The long-term goal of this proposed research is to understand the molecular genetic mechanisms of craniofacial development and of orofacial cleft pathogenesis. Orofacial clefts, including cleft lip and cleft palate, are common birth defects that affect approximately 1 in 700 live births worldwide. Individuals with facial clefts undergo extensive surgical, dental, speech and psychological therapies that usually last for many years from infancy through the teenage years. Despite the frequent occurrence and extensive costly medical treatments associated with such birth defects, the causes and the pathogenic processes that lead to cleft lip and/or cleft palate are not well understood. Recent studies in animal model systems showed that development of the face, like development of other organs, are largely controlled by genetic factors. Indeed, there is accumulating evidence that specific gene mutations are associated with orofacial clefting. We have recently found that a spontaneous mutation, named Twirler, that causes cleft lip with cleft palate in homozygous mutant mice, is associated with alteration of the Zfhx1a gene. Interestingly, the Zfhx1a gene function is required for normal craniofacial development because a targeted disruption in this gene caused craniofacial defects including cleft palate in mice. The Zfhx1a gene is evolutionarily conserved and mutations in the human homolog causes multiple developmental defects. Moreover, the Zfhx1a gene product has been shown to interact with and regulate Bmp and Tgf-beta signaling, major molecular pathways regulating normal craniofacial development and involved in cleft lip/palate pathogenesis in mice and humans. Thus, we propose to determine the exact genetic lesion and the developmental mechanisms underlying facial cleft formation in the Twirler mutant mice. We will also determine the genetic interactions of Twirler/Zfhx1a with the Bmp/Tgf- beta signaling pathways during craniofacial development. These studies will greatly increase our understanding of the pathogenic mechanisms underlying orofacial cleft formation and will lead to development of methods for better diagnosis, treatment and/or prevention of orofacial clefting. ? ? ?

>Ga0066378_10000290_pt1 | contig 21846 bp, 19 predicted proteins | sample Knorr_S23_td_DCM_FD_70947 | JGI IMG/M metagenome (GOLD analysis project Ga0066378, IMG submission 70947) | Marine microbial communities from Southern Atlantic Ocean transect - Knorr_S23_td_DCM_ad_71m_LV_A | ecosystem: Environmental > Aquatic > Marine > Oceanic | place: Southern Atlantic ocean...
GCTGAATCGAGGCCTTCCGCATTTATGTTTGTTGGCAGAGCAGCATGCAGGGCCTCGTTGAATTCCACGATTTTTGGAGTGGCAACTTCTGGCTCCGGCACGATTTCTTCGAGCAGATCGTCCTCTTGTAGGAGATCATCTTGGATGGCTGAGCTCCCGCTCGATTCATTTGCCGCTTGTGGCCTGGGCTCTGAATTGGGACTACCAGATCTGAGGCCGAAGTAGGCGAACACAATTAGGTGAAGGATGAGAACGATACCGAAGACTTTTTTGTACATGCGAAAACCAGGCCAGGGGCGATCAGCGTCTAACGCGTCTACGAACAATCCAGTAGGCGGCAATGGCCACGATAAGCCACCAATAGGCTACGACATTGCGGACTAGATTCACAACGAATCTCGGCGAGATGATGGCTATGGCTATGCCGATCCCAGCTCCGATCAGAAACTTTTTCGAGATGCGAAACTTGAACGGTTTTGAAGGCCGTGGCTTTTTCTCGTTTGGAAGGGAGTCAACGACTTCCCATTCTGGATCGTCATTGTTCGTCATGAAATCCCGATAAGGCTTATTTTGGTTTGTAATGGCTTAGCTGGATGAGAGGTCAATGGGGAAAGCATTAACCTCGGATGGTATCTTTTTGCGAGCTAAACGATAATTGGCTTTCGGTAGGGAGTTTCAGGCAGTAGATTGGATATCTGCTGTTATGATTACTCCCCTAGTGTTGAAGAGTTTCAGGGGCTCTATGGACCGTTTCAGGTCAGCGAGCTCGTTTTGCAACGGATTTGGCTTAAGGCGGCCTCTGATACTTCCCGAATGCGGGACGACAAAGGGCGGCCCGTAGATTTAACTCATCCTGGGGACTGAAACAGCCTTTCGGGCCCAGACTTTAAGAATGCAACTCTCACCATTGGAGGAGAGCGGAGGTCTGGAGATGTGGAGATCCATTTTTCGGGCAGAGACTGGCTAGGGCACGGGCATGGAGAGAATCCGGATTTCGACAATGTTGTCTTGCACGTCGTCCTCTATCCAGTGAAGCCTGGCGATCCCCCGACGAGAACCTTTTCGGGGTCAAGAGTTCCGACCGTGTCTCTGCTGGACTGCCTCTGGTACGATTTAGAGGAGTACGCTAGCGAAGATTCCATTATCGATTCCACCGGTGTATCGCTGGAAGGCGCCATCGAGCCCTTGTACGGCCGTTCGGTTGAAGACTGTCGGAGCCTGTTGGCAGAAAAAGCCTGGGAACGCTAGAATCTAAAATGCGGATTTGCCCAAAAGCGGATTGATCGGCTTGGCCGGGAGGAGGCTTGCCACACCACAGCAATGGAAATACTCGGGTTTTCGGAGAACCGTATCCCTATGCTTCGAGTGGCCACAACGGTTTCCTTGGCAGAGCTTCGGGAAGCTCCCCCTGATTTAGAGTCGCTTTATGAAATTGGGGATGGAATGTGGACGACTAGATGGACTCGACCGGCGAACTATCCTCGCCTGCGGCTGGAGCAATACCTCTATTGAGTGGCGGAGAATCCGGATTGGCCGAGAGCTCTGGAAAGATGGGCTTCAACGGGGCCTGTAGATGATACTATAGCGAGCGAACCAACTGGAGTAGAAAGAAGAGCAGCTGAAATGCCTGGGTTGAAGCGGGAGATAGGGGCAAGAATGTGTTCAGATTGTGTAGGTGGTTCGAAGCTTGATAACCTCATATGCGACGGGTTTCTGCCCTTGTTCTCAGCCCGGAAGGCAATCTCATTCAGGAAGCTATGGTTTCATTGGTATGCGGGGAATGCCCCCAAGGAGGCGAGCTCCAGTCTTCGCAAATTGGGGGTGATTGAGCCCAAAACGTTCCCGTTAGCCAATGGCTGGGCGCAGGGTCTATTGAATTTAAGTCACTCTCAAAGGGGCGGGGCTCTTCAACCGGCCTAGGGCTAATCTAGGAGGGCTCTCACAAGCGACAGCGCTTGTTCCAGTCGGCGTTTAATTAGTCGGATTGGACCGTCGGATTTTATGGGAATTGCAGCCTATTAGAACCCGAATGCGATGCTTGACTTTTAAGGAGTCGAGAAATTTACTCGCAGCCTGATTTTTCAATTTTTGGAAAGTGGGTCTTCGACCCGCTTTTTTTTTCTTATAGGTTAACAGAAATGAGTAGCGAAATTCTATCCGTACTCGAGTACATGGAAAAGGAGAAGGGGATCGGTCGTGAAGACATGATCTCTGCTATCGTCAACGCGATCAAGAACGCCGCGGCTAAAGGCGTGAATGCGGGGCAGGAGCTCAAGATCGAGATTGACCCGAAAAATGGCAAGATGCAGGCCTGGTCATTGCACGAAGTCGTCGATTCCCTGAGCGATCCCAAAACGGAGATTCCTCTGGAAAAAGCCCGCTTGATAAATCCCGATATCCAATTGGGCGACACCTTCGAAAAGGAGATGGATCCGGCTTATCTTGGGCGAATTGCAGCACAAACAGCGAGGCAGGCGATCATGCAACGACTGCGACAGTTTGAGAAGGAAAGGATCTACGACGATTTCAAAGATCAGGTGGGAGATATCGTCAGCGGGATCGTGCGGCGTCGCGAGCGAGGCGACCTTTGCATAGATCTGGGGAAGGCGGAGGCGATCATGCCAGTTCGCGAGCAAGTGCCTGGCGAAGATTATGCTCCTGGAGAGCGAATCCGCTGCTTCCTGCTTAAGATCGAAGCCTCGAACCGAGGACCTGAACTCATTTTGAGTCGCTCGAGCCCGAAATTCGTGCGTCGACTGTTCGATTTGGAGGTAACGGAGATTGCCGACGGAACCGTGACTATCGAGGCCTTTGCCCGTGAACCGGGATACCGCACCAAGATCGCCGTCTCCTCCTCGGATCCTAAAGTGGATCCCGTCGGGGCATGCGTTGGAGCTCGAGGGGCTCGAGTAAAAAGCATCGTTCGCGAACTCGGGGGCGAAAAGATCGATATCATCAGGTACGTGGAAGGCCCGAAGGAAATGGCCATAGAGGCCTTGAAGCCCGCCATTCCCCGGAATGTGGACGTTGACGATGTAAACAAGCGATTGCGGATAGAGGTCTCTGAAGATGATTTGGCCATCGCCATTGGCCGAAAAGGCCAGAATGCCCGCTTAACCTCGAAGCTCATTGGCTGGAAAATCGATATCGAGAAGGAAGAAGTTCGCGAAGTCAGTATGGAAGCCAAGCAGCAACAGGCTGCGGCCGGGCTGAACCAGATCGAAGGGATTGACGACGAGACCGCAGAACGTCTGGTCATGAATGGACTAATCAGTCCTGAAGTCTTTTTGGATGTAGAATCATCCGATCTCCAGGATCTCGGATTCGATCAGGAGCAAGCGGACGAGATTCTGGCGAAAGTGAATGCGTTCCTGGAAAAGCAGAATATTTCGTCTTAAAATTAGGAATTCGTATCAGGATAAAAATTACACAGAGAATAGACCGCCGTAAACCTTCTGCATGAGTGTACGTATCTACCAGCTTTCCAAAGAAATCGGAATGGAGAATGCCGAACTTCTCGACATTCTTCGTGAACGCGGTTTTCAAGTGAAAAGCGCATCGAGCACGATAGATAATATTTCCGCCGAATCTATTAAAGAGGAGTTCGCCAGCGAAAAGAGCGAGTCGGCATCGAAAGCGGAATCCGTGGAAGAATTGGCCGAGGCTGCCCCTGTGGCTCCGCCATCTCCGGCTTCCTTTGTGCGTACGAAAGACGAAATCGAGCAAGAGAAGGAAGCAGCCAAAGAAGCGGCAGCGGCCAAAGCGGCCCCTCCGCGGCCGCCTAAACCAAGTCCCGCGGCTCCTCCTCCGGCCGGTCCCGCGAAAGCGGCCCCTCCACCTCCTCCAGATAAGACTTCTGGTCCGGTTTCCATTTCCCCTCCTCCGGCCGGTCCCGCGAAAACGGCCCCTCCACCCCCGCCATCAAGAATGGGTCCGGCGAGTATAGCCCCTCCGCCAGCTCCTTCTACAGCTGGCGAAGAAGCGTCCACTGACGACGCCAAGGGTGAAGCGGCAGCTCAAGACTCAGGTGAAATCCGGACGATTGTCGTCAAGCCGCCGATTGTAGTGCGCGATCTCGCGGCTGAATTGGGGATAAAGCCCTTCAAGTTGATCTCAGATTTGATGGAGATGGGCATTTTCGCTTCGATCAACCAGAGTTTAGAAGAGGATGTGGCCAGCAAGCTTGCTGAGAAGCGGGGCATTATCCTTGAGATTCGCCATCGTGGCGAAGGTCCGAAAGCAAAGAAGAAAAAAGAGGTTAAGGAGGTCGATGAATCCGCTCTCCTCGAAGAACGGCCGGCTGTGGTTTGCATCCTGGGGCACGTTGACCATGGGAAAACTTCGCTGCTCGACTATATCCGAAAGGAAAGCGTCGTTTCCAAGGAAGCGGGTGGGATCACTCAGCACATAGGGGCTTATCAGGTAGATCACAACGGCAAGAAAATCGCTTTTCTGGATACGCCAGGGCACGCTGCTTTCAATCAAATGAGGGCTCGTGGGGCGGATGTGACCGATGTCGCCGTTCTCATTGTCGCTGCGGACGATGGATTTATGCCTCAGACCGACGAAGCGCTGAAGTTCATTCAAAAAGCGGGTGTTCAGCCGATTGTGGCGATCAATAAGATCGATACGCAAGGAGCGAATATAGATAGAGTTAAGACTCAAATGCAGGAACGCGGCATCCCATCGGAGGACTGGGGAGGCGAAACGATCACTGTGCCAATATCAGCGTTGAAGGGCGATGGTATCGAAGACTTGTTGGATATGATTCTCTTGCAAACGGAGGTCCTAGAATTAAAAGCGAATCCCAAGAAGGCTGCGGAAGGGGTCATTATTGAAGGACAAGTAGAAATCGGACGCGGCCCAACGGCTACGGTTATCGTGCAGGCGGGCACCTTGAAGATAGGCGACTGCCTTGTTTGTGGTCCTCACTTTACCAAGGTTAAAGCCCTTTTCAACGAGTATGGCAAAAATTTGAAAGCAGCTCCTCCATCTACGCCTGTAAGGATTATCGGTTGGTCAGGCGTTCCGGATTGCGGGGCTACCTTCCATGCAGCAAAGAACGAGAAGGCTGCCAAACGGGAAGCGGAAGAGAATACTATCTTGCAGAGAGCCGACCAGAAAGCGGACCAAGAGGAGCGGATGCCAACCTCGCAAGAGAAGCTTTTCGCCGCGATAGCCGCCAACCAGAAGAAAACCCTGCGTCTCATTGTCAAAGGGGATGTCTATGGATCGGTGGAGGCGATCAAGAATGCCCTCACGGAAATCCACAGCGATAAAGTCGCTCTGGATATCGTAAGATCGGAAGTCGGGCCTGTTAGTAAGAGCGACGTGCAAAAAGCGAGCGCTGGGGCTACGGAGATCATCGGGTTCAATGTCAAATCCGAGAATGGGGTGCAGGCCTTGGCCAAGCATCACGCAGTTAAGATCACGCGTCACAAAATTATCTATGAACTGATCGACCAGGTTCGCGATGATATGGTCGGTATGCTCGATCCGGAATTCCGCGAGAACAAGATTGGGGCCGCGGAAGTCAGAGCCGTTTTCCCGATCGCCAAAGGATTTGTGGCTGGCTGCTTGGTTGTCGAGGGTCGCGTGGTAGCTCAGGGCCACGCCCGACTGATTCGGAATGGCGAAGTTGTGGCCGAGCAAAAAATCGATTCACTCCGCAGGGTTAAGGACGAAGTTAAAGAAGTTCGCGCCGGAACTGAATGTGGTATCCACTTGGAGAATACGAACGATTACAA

National Institute of Health (NIH)
National Institute of Dental & Craniofacial Research (NIDCR)
Research Project (R01)
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Skeletal Biology Development and Disease Study Section (SBDD)
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Scholnick, Steven
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University of Rochester
Schools of Dentistry
United States
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